I cannot help the cake magpie in me which means I am drawn to colours and glitter and sprinkles – my favourite childhood cake was plain sponge tray bake, iced white with sprinkles on top, purchased from a fab cafe in Derry called The Acorn. Mum bought me one on our Saturday trips into town and they remain in my head as a ideal bun to have with a cup of tea. Simple yet special.

So I went for colour – and sprinkles. I made four plain sponge layers, dyed each a different colour and then layered them with buttercream. The sponge was so light the crumbs were pulling away and I had a mini fit, but it sat tight in the end.

Add the afore mentioned sprinkles, some glitter writing icing and a rainbow ribbon (for a hint of what lay within) and it was done.

the rainbow birthday cake pre cutting

My happiest moment of its planning, cooking, construction and devouring was when I cut into it with a knife and was able to remove a solid slice of four colours. Relief!

the rainbow birthday cake

Spag Bol à la Dingwall

Spaghetti Bolognese must be a family favourite in every home – we have it regularly! It’s one of the best things to make with the ubiquitous mince in our gaff, and it’s a great way to get veg into a child. I add carrots, red peppers, mushrooms, onions (of course) to ours and then blitz the sauce in the blender before serving to our daughter.

It’s something I was taught to make, not by Dad (who was a fan of using just a jar of a popular sauce), but by my university friend KD. After dry frying the mince, draining the fat and adding garlic and onion as normal, she taught me to add some tomato puree, then some mixed herbs and canned tomatoes.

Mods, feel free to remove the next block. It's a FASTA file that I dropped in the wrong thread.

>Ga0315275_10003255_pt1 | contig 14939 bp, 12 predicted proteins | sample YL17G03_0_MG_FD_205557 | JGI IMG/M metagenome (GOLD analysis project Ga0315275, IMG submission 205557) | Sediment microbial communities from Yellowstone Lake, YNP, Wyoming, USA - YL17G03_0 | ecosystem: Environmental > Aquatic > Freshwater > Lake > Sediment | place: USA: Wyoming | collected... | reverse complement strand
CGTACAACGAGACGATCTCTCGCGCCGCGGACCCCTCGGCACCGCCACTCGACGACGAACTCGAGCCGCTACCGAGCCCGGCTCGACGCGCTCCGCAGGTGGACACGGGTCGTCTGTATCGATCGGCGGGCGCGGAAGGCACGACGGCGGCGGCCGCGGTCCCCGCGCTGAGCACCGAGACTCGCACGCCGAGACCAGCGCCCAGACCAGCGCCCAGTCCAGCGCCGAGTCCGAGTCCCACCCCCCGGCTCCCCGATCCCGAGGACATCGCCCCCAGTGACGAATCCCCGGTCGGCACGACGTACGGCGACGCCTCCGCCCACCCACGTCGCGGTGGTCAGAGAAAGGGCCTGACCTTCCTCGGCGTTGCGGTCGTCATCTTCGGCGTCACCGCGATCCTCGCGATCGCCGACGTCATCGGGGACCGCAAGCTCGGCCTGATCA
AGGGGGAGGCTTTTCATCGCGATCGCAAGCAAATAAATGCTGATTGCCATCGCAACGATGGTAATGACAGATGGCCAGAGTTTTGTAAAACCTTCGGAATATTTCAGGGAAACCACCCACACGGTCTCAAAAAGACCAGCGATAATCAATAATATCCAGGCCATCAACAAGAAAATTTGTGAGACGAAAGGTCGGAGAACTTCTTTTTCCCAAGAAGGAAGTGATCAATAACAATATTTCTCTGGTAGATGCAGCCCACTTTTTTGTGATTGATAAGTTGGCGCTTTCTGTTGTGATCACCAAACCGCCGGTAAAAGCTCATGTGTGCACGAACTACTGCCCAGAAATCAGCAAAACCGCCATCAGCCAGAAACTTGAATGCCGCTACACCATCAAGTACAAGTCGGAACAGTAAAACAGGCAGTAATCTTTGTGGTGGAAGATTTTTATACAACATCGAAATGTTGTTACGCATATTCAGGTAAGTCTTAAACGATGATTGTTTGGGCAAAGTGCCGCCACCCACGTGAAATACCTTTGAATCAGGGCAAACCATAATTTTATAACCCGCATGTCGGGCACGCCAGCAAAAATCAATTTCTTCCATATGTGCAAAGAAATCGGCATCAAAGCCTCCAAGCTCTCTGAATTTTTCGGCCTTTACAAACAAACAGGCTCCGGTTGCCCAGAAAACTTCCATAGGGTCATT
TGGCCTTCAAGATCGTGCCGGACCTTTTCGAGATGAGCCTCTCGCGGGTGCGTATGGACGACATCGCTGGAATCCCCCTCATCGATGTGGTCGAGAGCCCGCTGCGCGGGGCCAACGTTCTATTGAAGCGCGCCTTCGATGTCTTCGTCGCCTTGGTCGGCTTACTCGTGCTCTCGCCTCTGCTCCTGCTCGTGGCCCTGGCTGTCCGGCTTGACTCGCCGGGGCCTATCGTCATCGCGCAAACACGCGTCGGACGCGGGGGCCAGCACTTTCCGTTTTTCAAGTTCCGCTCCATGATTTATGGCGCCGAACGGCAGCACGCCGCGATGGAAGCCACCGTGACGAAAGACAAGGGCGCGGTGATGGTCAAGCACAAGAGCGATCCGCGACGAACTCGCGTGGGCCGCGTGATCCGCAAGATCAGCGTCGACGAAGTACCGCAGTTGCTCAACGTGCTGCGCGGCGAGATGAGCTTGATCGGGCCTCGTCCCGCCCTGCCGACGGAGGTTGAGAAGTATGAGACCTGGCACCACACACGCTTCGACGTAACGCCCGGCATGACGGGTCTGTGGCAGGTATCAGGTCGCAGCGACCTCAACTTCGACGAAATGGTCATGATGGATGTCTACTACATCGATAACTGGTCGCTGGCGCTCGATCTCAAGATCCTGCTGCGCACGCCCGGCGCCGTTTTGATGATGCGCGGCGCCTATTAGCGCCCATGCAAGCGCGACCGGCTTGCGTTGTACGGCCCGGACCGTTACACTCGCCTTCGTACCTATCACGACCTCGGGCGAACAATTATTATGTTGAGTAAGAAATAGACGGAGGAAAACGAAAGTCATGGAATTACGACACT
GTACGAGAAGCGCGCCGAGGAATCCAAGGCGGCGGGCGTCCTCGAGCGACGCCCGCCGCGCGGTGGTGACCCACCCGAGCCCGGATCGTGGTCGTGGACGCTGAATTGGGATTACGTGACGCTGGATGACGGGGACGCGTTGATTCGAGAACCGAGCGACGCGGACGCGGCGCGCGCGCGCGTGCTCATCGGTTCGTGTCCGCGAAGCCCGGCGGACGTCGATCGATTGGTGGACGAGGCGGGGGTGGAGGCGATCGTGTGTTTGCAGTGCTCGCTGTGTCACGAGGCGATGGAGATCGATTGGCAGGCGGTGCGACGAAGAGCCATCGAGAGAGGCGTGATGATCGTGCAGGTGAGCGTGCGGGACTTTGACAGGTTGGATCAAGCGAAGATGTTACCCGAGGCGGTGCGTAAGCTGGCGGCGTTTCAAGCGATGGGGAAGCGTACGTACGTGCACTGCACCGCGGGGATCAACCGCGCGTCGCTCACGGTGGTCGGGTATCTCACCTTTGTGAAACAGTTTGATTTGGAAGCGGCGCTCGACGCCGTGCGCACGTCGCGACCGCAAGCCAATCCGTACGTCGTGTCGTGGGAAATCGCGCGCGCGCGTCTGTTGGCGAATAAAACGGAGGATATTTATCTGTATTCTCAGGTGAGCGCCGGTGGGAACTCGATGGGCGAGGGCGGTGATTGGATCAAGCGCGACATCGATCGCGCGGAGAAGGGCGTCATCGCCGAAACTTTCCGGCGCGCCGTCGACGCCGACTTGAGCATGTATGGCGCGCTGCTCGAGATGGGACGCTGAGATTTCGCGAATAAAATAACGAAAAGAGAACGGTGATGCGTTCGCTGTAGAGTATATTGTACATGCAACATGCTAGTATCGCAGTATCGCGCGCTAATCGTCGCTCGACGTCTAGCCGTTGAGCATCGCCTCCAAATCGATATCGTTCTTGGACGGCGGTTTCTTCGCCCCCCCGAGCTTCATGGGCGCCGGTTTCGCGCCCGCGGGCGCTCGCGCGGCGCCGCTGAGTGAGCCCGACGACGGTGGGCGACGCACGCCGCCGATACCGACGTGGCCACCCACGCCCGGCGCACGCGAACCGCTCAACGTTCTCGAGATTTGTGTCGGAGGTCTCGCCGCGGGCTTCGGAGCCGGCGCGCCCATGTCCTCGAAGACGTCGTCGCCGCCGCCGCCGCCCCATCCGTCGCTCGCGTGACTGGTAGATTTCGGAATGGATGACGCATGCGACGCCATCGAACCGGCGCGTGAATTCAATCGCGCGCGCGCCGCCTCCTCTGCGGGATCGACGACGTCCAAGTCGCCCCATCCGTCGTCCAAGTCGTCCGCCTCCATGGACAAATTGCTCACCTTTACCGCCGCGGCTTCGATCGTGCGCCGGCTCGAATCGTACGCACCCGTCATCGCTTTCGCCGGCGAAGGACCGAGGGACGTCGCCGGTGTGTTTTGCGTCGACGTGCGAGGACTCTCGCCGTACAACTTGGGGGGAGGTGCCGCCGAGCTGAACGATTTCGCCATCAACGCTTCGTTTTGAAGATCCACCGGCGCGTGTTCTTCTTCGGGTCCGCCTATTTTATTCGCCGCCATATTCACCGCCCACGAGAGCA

These days, I am a fancy pants who throws in a swig of marsala or red wine, and I’m in heaven if I have fresh basil. Oh, and I never had money for parmesan in my student days. These days, I grate it liberally all over, the crowning glory of what’s one of the simplest, and tastiest, family suppers around.

So, thanks K! I don’t think I have ever told you how much I appreciated your introduction to a semi-proper spag bol. I promise to make it next time you visit.

Retro steak for a Friday dinner

The other half wanted a ‘nice’ evening meal yesterday. We had steak, mushrooms, onion, and some green veg, so I made some healthy wedges baked in the oven, sprinkled with a little chilli powder, and seasoned and drizzled some oil over the steaks.

Then I thought it would be nice to make a sauce, like a classic Diane, but I couldn’t find the recipe in any of my books. I resorted to memory and a few variations from online, so I put a bit of boiling water in the steak pan to lift the tasty bits from their cooking, added a bit of beef stock, then some dijon, worcestershire sauce and a bit of red wine. I added a few tablespoons of cream at the end and it was lovely. Retro. And fab.

Of course, we drowned our dinners in it, but, by the end, we’d mopped it all up.

Steak in spicy Diane sauce, with mange tout

The dinner was drowned in this ‘spicy Diane’ sauce. It was, of course, mopped up completely